The idea of checks and balances is integral to the existence of the geopolitical entity called the United States. The federal government is supposed to hold itself in check through various mechanisms, most of which are broken. In 2009, the political discussion rarely turns to the tenth amendment to the United States Constitution. The federal government has been ignoring this and other amendments throughout my lifetime. In the United States the majority of political power is reserved to the States and not Washington, D.C. At least, that is how it was supposed to be. Schools don’t teach states’ rights much because the federal government runs schools. That isn’t how it was supposed to be.
Jefferson once wrote, “When all government, domestic and foreign, in little as in great things, shall be drawn to Washington as the center of all power, it will render powerless the checks provided of one government on another, and will become as venal and oppressive as the government from which we separated.” To resist this centralizing trend, the sage of Monticello was convinced, the states needed some kind of corporate defense mechanism.
Our betters have already told us that the only reason anyone might wish to vindicate the cause of states’ rights is for the purpose of defending slavery or upholding some lesser form of local oppression. What follows is the tip of the iceberg of the history that, by what I shall assume is an entirely well-meaning and innocent oversight, these great scholars of American history consistently fail to acknowledge.
As a National Guardsman, I am particularly interested in the ramifications of state sovereignity in relation to my militiaman status.
In 1798, the legislatures of Virginia and Kentucky approved resolutions that affirmed the states’ right to resist federal encroachments on their powers. If the federal government has the exclusive right to judge the extent of its own powers, warned the resolutions’ authors (James Madison and Thomas Jefferson, respectively), it will continue to grow – regardless of elections, the separation of powers, and other much-touted limits on government power. The Virginia Resolutions spoke of the states’ right to “interpose” between the federal government and the people of the state; the Kentucky Resolutions (in a 1799 follow-up to the original resolutions) used the term “nullification” – the states, they said, could nullify unconstitutional federal laws.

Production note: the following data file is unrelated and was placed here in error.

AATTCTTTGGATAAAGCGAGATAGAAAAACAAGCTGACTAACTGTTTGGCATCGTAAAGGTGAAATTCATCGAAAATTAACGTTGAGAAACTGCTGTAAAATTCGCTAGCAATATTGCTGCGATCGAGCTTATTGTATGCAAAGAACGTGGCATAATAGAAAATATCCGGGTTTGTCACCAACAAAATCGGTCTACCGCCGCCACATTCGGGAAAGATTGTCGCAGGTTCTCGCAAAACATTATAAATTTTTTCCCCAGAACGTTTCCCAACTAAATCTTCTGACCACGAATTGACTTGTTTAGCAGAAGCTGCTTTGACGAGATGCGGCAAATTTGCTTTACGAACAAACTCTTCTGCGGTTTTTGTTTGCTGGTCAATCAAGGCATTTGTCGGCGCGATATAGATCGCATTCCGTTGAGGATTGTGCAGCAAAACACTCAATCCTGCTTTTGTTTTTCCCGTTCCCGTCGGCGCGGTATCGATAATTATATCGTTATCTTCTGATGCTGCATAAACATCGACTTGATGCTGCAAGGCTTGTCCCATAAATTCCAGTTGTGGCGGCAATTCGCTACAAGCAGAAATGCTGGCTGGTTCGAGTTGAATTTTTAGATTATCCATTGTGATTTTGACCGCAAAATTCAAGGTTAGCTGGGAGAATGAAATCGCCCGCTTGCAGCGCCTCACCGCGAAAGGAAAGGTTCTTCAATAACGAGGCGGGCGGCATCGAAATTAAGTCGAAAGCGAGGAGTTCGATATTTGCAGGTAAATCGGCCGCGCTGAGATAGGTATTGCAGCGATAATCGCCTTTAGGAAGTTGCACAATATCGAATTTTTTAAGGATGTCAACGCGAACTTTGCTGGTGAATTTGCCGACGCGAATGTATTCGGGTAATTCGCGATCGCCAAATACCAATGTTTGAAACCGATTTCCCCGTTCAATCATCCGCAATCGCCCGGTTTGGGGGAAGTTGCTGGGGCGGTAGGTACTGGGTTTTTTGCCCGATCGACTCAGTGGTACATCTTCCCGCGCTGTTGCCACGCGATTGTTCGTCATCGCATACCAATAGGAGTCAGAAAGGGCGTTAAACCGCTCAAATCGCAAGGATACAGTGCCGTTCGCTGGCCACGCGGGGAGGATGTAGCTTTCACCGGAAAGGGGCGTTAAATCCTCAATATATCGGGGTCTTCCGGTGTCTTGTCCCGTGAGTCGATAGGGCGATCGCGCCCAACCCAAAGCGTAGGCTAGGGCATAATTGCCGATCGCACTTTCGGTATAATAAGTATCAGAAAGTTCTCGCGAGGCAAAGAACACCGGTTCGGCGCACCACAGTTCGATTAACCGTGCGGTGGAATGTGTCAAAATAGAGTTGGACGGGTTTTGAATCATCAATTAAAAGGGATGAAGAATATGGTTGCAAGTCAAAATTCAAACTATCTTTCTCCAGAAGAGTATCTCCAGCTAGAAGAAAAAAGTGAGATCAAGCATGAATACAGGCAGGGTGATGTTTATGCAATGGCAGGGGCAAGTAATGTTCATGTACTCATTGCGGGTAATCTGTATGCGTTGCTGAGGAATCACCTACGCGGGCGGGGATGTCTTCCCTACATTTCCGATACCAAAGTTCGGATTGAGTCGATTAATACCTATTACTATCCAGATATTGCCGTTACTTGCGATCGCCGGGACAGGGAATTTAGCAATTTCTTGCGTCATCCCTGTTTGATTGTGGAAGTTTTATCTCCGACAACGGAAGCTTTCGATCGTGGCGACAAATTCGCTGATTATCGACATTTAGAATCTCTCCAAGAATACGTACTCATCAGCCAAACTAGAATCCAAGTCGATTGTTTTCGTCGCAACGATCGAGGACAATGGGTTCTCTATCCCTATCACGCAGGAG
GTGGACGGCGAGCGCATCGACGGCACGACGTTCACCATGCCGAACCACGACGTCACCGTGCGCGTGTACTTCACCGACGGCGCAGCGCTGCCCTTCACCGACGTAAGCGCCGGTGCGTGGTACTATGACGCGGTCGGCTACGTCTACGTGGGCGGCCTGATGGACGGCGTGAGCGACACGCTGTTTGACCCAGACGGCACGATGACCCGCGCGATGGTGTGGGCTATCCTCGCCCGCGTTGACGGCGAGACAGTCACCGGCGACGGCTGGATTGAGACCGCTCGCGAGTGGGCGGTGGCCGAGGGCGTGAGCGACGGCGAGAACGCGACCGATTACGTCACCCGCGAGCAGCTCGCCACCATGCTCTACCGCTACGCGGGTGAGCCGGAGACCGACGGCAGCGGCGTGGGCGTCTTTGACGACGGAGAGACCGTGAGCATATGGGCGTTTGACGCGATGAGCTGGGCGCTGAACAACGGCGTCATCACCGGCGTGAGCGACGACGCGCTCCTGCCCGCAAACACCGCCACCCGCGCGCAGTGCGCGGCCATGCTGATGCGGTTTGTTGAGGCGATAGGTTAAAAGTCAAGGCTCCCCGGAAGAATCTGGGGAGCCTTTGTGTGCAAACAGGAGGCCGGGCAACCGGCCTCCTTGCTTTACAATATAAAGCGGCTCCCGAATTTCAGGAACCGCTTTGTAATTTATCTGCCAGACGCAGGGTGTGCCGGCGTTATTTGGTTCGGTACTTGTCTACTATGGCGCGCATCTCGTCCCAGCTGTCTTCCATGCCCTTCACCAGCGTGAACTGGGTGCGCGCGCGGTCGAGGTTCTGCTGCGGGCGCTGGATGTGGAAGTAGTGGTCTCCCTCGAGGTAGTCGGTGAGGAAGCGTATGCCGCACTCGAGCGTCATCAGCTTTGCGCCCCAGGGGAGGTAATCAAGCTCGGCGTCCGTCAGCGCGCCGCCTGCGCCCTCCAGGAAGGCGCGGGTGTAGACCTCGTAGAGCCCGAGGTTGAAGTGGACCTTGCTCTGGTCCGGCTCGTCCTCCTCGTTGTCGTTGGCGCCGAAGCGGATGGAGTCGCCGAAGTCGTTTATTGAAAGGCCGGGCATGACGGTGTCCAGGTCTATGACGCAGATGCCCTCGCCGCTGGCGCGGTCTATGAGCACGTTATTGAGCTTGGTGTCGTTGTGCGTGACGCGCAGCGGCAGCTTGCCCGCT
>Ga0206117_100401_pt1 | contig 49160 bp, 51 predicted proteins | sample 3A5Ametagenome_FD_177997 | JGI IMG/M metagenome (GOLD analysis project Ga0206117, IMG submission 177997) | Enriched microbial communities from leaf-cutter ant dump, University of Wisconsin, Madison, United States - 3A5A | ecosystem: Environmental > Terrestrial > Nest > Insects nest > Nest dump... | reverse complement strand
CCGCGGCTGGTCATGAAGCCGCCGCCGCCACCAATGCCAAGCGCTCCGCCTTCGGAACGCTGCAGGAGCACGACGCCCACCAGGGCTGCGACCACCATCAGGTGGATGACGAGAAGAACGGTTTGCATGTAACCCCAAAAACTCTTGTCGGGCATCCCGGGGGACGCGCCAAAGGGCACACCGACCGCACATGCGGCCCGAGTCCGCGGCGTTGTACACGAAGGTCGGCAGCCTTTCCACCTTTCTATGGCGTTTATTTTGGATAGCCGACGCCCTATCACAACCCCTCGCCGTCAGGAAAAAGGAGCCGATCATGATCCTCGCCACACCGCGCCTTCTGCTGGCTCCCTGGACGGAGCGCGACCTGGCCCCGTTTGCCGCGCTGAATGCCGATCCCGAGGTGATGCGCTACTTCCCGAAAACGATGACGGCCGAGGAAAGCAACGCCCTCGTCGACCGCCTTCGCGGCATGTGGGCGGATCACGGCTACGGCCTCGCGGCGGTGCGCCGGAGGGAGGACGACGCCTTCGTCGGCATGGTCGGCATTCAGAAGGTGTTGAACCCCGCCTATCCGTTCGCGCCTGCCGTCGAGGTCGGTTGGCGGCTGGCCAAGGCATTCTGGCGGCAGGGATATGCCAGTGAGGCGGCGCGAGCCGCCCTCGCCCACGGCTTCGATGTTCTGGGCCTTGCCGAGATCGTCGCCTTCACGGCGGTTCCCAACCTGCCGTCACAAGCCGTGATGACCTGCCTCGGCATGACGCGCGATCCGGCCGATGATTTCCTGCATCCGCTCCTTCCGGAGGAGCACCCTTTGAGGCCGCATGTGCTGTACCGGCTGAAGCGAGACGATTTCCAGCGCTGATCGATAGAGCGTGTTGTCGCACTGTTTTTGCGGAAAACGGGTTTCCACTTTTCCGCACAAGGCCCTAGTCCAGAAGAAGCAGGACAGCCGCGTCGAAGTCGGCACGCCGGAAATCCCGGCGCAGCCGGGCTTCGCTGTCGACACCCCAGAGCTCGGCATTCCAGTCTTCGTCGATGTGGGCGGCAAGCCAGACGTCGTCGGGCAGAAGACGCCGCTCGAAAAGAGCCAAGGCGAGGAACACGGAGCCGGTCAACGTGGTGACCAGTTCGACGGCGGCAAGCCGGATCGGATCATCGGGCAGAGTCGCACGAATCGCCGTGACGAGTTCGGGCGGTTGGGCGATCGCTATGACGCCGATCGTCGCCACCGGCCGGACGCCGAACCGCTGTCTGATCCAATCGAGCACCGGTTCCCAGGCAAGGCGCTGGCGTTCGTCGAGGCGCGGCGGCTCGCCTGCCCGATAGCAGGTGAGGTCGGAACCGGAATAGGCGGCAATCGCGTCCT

The U.S. Department of Education just purchased my student loans from J.P. Morgan. In fact, the federal government is integrally involved in decision making about every aspect of Americans’ daily lives. The U.S. federal government keeps growing and growing and growing. President Barack Obama certainly doesn’t represent change when it comes to finding non-governmental solutions to societal problems. This continued growth represents a clear decline in personal freedoms for individual Americans. Every new federal law takes dozens of choices away from the states and their citizens. Every federal bureaucrat represents a threat to the tenth amendment of the U.S. constitution. Who protects the rights of the individual citizen when the federal government will not? History says that job falls to the states.
During the War of 1812, Massachusetts and Connecticut were ordered to call out their respective militias for the purpose of defending the coast. The call derived from the federal government’s authority to call the state militias into service “to execute the Laws of the Union, suppress Insurrections and repel invasions.”
Massachusetts Governor Caleb Strong, however, maintained that the states reserved the power to determine whether any of these three conditions held. At Strong’s request, the Massachusetts Supreme Court offered its opinion. That court agreed with the governor: “As this power is not delegated to the United States by the Federal Constitution, nor prohibited by it to the states, it is reserved to the states, respectively; and from the nature of the power, it must be exercised by those with whom the states have respectively entrusted the chief command of the militia.”
I think it is very likely that in the 21st century we will see armed internal conflicts take place in the United States due to various political realities. Unless our ruling class can continue to maintain the soft easy life for the vast majority of Americans such events are going to inevitably occur. The American role as the world’s sole superpower simply cannot last. Since that cannot last, I do not see how the bubble of comfortable unreality Americans live in can last either. When the bubble pops things will change. History proves that change almost never happens without conflict. I hope that when this conflict almost inevitably comes it will result in a weaker central government and stronger state governments. It is my personal belief that America would be a better place to live if the states were actually sovereign again. Centralization of authority is a cancer growing on our freedom. Strong state governments and weak federal government are appealing ideas from where I stand.